17
Aug
07

The Bourne Ultimatum Reviewed

Bourne UltimatumGosh, I’m still in a little shock. This summer’s blockbusters, or the ones I’ve seen, have all very much followed a pattern, of being mildly entertaining while not actually delivering on their promise. It’s not like that’s amazing, but the contrast is dramatically enhanced when one comes along that does, and do so in such an in-your-face way. The Bourne Ultimatum delivers on some many levels that it shouldn’t be compared with the Hollywood vehicles it’s competing or even the films that preceded it.
Interestingly, Paul Greengrass directed Bourne Supremac, which I enjoyed but isn’t remotely like this one. Yes it has many of the same characters, but Greengrass has unleashed some sort of directing demon with himself here. For starters he’s had the audacity to make the entire film, for it’s 111minute running time, a chase. Like Jason Bourne, the chase is unforgiving, unrelenting and utterly gripping. From the previous outings we’ve had hints at know how good Bourne is, but in this one we get to see him at his most clinical, tactical and incisive. In many ways it was entirely reminiscent of Ian Flemming’s conceptual James Bond; a person at the peak of mental and physical fitness, able to use the clarity of thought and purpose to achieve almost super-human tasks. Where the Bond franchise left this aspect begin, in Bourne it’s what grounds the movies in a type of hyper-reality where any person is just a split second away from death or serious injury in his presence.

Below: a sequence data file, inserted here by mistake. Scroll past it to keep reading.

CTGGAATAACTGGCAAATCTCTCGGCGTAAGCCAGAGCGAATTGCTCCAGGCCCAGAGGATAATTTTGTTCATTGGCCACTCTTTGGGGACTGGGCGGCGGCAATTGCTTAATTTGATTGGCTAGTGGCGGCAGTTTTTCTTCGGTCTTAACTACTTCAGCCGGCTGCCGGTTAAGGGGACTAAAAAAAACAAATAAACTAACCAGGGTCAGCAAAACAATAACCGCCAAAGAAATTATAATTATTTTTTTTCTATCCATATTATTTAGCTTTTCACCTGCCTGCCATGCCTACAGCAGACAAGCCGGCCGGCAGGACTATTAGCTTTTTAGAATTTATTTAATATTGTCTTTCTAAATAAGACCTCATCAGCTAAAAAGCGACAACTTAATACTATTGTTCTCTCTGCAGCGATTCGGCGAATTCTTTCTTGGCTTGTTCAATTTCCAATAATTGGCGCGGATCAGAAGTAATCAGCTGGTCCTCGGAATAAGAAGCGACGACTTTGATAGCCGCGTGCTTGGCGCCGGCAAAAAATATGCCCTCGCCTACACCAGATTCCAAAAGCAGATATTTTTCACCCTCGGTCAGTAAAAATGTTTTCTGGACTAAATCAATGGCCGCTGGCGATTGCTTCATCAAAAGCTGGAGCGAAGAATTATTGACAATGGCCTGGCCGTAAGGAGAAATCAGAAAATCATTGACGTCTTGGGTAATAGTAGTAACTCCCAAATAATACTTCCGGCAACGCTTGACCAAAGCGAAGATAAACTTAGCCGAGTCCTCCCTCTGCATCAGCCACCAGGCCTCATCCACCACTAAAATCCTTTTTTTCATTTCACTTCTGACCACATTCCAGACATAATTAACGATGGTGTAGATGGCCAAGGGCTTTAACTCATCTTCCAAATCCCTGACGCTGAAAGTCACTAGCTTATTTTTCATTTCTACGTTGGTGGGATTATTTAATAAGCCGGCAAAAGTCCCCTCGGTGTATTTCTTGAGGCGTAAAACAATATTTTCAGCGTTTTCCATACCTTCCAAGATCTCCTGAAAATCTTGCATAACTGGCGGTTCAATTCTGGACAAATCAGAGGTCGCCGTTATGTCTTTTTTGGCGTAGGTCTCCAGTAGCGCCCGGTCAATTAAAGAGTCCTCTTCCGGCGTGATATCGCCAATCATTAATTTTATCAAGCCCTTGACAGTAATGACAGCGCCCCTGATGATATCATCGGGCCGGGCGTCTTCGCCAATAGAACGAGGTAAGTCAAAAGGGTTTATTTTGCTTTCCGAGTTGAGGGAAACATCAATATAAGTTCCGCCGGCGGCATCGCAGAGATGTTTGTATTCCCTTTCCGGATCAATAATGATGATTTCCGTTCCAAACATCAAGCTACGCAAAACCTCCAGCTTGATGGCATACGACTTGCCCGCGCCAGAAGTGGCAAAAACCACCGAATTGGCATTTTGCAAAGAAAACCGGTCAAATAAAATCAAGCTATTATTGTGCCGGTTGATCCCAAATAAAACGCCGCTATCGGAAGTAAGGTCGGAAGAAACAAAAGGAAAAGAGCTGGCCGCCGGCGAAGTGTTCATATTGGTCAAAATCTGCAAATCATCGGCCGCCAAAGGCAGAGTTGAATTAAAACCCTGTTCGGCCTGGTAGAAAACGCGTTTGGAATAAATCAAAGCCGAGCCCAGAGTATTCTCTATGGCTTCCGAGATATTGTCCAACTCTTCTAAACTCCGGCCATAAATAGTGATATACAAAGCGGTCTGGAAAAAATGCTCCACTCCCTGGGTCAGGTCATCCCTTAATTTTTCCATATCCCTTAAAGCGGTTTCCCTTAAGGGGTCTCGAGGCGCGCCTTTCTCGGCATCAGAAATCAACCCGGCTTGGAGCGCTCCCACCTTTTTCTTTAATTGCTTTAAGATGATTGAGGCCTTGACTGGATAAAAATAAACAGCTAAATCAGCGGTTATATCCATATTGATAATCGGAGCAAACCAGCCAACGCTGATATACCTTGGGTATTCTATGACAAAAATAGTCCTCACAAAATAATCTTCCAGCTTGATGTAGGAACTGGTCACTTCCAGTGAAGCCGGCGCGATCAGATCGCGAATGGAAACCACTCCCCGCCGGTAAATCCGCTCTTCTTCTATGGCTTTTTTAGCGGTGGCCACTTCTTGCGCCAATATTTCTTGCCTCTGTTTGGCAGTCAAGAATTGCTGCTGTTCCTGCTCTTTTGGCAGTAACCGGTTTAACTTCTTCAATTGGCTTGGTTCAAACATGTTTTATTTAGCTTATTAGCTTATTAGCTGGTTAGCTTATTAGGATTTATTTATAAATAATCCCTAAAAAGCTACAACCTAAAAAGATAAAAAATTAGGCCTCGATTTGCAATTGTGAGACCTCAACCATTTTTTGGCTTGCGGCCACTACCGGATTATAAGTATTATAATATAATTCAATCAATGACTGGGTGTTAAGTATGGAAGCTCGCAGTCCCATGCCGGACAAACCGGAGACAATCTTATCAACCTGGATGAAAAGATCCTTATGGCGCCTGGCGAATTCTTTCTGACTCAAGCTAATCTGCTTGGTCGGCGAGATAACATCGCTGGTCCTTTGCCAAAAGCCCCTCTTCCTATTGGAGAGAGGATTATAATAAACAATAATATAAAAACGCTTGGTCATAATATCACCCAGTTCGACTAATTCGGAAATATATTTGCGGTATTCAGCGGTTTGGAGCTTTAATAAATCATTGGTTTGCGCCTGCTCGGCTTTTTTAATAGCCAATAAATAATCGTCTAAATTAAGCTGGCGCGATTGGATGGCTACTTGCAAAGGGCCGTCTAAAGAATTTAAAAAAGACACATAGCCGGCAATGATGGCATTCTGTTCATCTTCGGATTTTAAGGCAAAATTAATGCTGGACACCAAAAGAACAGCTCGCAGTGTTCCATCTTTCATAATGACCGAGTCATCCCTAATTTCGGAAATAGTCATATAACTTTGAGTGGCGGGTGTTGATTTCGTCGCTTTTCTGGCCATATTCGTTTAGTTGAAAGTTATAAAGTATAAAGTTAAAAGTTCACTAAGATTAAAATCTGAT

Bourne’s quest, to discover his real identity, is ironically progressed by the same forces that so wish to keep this secret. The more they try to take him down, and the people around him, the more they propel him onwards. I’m not going to spoil the plot for you, and where it ultimately takes us, and him. But the end of a film completes a perfect circle that started with Jason Bourne falling shot from Wombosi’s boat at the start of Bourne Identity.
But along the way we’re blessed with some set sequences of breaktaking action, tension and drama. The reality as presented of a fluid battlefield of intelligence may be nothing like the real thing, but it seems frighteningly real. ‘Assets’ are called into use, positioned chess like, and then ‘activated’. We get to see through Bourne’s eyes the threats around us, and how best to deal with them. Each door or window is a possible escape route, object a projectile, vehicle a means of pursuit or lethal weapon. The movie takes us inside the Jason Bourne mindset and manacle’s us their for the entire running time.
And, in the end I was left desperately wanting more, which is exactly the way it should be. After this episode I can see the studio’s not wanting to let this franchise die, but they’ve now used up the Ludlum source material and entire motivation for Bourne to go on. Their are two other Bourne books by another writer, but the danger is that they’ll carry on until they mess it up. I’d rather they stopped now, while they’re significantly ahead, than produce another inferior chapter.
If you only get to see one movie this year, make it The Bourne Ultimatum.

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1 Response to “The Bourne Ultimatum Reviewed”


  1. August 18, 2007 at 7:58 pm

    Great review look forward to seeing the film soon. Keep up the good work.
    Dean


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